Friday, April 25, 2008

Time to Play Catch-Up

Now that my two big presentations are successfully completed (praise God!), it's time to dust off some old mail and finally give you all some answers.

First, seraphim, regarding your question about the Ladder Rosary, the deeper question seems to be whether or not it is true that Mary is the easiest way to Jesus. I don't really know if I can do your question justice. I could probably spew some thoughts out, but I just don't think it would be very helpful.

So, I emailed Dr. Mark Miravalle, a professor at FUS and one of the premier Marian theologians in the country to get this thoughts on the matter. Until then, here is the information that is of concern to "seraphim" (and to me). Do you all have any thoughts on this?
  • According to popular belief, in Old Mexico the Ladder Rosary has an interesting history. Some trace the first ladder rosary to the vision of St. Dominic in which he saw souls climbing to heaven on the rosary. Others point to the vision of St. Francis De Sales who saw two ladders to heaven: a rather steep one leading directly to Jesus, and another far less steep one leading toward Mary. Jesus told St. Francis: "Tell your sons to come by the other ladder", meaning the easiest way to Jesus is through Mary!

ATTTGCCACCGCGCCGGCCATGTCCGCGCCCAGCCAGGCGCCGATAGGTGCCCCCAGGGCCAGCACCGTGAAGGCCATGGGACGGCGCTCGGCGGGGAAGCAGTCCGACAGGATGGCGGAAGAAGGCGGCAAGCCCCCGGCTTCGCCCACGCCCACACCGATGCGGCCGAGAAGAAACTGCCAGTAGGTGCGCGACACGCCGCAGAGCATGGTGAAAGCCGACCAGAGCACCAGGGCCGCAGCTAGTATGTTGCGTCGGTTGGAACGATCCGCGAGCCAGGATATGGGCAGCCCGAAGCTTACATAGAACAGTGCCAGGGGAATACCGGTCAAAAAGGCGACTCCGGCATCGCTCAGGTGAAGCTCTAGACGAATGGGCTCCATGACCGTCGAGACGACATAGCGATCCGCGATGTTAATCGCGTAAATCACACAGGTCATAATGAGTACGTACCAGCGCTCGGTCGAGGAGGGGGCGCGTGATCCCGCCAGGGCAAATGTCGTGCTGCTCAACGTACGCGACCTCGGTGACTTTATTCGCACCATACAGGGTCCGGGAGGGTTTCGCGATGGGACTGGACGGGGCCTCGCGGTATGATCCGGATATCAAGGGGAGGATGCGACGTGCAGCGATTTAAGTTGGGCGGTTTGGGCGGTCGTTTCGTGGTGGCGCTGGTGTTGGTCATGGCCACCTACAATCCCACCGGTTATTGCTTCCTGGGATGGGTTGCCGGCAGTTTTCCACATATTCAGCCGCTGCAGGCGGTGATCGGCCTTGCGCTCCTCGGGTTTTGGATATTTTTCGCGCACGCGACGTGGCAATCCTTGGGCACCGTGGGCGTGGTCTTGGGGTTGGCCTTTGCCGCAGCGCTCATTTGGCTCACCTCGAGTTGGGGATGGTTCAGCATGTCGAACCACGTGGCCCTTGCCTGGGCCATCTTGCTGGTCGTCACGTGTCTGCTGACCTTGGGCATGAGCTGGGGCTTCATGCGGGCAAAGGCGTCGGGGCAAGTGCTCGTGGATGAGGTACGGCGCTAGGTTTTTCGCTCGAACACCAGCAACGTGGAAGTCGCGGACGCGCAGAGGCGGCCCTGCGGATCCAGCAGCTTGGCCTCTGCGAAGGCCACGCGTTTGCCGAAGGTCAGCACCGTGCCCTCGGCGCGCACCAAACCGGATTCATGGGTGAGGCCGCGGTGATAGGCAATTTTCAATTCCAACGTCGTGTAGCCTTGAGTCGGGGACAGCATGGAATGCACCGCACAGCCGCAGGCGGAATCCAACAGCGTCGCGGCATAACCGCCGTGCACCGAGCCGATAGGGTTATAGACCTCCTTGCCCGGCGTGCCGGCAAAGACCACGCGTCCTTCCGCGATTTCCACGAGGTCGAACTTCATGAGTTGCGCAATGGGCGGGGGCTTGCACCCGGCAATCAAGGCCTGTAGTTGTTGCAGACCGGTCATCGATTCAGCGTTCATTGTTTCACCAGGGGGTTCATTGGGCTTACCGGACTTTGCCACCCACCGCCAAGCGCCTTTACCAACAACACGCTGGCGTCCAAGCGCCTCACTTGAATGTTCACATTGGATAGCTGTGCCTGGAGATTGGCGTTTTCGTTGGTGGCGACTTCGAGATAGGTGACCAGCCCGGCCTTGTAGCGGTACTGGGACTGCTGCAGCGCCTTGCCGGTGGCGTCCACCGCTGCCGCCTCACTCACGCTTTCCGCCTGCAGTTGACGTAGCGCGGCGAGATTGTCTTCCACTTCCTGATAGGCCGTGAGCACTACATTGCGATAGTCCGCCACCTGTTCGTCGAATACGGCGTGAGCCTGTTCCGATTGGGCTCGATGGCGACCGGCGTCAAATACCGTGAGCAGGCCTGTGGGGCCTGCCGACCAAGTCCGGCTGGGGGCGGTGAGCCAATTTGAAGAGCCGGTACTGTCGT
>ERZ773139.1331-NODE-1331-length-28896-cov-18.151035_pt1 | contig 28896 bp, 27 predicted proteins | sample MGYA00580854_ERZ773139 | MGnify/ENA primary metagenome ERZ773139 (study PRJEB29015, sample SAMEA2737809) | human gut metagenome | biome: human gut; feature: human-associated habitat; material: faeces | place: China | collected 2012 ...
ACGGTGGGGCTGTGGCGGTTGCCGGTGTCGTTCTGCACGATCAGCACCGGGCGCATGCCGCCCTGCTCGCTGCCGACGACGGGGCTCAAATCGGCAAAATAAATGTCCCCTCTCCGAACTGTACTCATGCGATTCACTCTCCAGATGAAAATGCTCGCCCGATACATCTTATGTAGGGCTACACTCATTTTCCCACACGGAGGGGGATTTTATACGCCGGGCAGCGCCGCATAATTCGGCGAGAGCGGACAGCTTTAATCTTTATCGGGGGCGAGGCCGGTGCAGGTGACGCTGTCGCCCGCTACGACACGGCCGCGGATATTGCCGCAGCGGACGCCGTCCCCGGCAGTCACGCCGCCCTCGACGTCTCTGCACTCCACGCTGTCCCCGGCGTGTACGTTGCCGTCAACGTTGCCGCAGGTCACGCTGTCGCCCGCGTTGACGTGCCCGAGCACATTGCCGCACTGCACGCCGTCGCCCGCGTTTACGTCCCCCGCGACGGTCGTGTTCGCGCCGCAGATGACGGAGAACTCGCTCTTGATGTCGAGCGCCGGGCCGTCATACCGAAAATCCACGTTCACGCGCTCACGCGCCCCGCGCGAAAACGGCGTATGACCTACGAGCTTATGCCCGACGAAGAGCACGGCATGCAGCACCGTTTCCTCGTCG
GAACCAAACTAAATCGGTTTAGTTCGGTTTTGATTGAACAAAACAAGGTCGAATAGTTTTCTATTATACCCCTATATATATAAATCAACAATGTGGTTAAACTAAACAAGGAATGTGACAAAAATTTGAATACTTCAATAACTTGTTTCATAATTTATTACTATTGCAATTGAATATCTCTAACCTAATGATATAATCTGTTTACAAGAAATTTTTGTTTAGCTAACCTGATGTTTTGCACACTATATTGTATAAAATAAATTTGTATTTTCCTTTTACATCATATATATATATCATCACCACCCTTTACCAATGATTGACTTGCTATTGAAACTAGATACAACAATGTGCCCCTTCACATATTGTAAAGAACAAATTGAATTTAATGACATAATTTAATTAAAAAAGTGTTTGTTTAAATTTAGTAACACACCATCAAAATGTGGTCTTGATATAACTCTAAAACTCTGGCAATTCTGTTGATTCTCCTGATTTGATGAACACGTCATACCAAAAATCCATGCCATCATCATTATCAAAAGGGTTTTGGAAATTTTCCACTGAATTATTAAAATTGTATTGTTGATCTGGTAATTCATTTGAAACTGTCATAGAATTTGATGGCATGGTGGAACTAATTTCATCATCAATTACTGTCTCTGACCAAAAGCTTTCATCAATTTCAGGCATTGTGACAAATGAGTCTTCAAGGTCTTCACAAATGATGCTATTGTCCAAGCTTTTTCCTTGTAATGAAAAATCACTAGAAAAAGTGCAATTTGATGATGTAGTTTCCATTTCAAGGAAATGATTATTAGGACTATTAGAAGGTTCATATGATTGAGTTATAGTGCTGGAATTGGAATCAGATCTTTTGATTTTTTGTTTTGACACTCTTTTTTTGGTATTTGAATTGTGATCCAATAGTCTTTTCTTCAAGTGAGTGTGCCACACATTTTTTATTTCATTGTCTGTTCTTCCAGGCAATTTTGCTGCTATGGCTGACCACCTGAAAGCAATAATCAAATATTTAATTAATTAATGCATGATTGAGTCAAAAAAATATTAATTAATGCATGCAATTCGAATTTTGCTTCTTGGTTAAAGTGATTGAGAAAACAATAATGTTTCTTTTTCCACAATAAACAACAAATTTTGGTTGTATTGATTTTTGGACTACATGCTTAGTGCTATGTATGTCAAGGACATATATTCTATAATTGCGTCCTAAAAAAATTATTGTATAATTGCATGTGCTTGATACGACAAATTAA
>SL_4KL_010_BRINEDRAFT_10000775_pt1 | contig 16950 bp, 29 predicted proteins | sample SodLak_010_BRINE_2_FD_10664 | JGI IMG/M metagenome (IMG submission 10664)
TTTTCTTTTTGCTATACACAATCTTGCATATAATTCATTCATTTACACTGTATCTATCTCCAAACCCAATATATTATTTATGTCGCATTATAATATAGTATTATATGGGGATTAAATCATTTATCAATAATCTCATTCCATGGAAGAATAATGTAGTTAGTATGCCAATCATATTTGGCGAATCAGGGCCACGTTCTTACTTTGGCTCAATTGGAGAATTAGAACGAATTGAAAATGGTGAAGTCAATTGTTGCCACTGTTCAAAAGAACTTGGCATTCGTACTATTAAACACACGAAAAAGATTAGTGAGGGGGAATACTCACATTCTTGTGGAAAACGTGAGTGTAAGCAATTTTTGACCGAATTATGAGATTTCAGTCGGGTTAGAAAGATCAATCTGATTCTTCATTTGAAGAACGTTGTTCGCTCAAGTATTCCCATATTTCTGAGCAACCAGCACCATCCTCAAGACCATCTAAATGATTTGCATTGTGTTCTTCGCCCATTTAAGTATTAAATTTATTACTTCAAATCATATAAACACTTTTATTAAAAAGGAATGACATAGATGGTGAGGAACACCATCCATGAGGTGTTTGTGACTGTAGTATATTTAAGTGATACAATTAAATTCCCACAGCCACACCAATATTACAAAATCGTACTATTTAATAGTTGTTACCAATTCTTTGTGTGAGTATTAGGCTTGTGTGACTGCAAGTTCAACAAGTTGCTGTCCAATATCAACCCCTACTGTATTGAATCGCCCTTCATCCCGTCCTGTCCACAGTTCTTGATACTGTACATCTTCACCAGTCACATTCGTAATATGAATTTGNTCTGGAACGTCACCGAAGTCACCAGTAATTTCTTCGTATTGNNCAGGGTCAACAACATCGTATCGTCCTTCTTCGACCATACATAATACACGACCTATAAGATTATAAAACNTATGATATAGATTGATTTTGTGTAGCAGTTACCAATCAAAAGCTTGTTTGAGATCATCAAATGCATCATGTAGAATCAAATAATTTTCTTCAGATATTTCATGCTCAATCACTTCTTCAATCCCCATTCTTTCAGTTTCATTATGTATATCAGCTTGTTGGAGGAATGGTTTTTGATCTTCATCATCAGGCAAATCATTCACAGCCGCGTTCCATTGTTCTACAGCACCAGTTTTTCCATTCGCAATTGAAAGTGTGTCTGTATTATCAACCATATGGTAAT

In other popular legends, St. Dominic, in his visions saw souls climbing the ladder to heaven, and Jacob dreamt about a ladder between heaven and earth on which angels ascended and descended. The ladder even appears in Michelangelo's Sistine Chapel ceiling painting, showing souls being pulled from Purgatory by a rosary
Please leave a comment and let me know. Hopefully I haven't lost all credibility in being unable to answer this question.

Also several months ago, Justin emailed me, wanting to know how I would respond to this argument:
"Yeah, if we all lived by ourselves without anyone, it's okay to cut yourself or kill yourself because if that's what you want and that'll make you happy, go for it! But we're social animals so we have to respect each other. So I don't want any priest coming in telling me not to have sex if I'm with my boyfriend, because we're enjoying it together."